The Airbus experts and engineers are also to visit the crash site, according to Abdul Hafeez, a spokesman for PIA. “We are providing all possible assistance to the technical experts of Airbus,” he said.
Only two people on board survived the crash, including Zafar Masood, a bank executive.
Flight PK-8303 took off from the eastern city of Lahore and crashed on Friday while trying to land at the Karachi airport, Civil Aviation Authority spokesman Abdul Sattar Kokhar said.
On the ground, 18 homes were damaged but no one was killed, mainly because the local residents were gathered at nearby mosques at the time, officials had said. Eight people on the ground were injured.
So far, Pakistan has handed over 41 bodies to their families, Hafeez said, adding that DNA tests were underway to identify the remains of the other victims.
The plane made failed attempts to land at the Karachi airport before the crash. Authorities found the plane’s black box and have been guarding the crash site to facilitate the probe. The plane last received a government check last November. PIA’s chief engineer signed a separate certificate on April 28, confirming all maintenance had been conducted. Airbus has said the two-engine plane had logged 47,100 flight hours and 25,860 flights as of last Friday.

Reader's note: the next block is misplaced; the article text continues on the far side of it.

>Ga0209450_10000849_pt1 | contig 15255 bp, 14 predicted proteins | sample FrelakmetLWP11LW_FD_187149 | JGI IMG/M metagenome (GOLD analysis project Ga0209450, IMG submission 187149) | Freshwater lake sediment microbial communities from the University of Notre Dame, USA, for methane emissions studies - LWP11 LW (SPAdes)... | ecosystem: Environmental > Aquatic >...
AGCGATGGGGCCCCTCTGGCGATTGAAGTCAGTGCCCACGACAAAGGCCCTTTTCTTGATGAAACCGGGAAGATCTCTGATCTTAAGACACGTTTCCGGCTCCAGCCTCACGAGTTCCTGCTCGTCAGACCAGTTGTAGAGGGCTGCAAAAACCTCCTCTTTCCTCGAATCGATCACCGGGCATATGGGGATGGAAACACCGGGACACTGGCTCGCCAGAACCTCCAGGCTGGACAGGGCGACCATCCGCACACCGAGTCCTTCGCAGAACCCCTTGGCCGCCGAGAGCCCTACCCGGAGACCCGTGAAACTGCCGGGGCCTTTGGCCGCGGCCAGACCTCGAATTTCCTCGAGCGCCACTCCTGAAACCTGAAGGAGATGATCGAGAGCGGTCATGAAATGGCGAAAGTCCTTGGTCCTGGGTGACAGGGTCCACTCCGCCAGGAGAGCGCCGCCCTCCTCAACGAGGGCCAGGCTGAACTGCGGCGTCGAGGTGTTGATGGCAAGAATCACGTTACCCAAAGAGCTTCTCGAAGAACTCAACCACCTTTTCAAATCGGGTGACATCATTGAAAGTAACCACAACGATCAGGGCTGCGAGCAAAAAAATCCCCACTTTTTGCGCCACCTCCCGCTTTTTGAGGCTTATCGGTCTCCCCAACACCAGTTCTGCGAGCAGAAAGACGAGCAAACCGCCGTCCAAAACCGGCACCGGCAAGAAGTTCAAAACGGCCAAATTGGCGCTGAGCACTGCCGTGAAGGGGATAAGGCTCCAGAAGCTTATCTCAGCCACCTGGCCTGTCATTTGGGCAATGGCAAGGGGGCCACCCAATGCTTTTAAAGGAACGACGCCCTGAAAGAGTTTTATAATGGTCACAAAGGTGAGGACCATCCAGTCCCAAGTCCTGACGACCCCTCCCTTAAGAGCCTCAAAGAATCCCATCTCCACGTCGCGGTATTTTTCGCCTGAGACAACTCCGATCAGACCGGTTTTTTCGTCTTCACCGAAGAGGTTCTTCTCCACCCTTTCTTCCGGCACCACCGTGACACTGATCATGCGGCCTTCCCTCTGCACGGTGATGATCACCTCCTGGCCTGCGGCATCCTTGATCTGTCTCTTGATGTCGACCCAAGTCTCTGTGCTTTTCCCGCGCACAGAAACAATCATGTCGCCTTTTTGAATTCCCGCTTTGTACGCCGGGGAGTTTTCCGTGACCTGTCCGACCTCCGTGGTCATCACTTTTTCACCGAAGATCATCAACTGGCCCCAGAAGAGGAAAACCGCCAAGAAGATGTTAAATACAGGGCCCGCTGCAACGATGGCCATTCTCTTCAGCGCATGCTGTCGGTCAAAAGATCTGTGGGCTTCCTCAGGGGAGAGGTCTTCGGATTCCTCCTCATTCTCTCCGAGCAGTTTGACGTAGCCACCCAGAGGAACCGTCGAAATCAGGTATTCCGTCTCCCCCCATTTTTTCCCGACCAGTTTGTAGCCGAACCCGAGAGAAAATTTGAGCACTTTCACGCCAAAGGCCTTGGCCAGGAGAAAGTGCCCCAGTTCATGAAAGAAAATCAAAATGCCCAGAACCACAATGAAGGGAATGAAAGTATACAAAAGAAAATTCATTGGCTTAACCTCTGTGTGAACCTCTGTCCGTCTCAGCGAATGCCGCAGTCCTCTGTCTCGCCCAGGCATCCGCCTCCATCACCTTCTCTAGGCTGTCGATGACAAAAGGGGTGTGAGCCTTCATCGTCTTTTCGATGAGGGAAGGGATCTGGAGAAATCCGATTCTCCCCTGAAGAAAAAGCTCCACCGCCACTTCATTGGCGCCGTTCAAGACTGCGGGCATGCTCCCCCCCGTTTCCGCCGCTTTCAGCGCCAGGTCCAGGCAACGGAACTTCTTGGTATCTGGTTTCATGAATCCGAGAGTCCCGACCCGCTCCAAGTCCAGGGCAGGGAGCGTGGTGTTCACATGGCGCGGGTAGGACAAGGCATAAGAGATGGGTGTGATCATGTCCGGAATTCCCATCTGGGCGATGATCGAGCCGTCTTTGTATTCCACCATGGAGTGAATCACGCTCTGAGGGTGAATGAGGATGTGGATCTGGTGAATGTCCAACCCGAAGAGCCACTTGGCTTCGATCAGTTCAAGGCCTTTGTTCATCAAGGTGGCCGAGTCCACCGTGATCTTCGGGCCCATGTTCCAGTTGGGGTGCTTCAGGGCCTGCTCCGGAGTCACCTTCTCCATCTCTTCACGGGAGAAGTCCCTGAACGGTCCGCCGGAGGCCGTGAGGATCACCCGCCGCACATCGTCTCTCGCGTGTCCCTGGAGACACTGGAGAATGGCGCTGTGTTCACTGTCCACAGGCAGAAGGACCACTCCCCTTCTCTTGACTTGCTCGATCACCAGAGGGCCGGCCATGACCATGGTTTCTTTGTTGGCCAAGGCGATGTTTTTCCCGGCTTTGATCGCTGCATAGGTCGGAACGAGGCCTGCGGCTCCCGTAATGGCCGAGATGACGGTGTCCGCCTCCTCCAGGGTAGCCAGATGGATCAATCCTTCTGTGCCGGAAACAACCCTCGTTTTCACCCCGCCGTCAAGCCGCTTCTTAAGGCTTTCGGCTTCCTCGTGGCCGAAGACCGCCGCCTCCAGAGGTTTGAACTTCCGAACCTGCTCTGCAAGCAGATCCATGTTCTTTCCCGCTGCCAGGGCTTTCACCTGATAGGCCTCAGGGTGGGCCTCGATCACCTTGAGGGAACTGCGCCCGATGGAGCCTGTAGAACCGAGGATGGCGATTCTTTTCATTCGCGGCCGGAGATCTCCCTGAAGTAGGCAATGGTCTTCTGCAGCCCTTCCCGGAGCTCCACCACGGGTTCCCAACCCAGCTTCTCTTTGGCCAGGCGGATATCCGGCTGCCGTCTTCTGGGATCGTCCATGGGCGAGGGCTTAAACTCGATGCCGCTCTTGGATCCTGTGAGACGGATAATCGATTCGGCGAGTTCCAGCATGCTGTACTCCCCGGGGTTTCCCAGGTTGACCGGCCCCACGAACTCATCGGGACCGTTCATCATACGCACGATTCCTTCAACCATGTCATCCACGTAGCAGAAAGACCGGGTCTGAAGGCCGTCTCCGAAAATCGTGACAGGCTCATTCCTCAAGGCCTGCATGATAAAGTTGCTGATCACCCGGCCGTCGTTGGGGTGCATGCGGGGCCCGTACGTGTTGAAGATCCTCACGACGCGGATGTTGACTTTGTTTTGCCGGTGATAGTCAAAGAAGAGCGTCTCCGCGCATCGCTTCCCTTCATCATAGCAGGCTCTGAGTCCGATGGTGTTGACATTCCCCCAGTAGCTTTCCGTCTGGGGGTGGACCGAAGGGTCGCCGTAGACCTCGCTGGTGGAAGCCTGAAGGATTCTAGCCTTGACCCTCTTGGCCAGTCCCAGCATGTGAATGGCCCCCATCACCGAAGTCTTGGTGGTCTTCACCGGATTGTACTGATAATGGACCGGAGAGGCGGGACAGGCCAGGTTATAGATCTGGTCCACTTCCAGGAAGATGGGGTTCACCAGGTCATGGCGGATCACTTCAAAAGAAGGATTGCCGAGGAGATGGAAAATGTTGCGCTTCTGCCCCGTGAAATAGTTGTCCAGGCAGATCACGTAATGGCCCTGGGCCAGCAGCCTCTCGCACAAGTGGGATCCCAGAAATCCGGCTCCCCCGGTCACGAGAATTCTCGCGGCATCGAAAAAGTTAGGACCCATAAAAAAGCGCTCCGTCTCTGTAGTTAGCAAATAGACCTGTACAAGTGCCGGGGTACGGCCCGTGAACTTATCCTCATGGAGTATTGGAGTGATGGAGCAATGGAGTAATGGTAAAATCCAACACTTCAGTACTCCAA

The crash took place days after Pakistan resumed domestic flights ahead of Eid al-Fitr holiday, which marks the end of the holy month of Ramadan. Many of the passengers aboard the flight were families returning home for the holiday.
Pakistan has been in a countrywide lockdown since mid-March because of the virus, and when flights resumed last week, every other seat was left vacant to promote social distancing. Authorities have reported over 57,700 cases of the virus, including 1,197 deaths.
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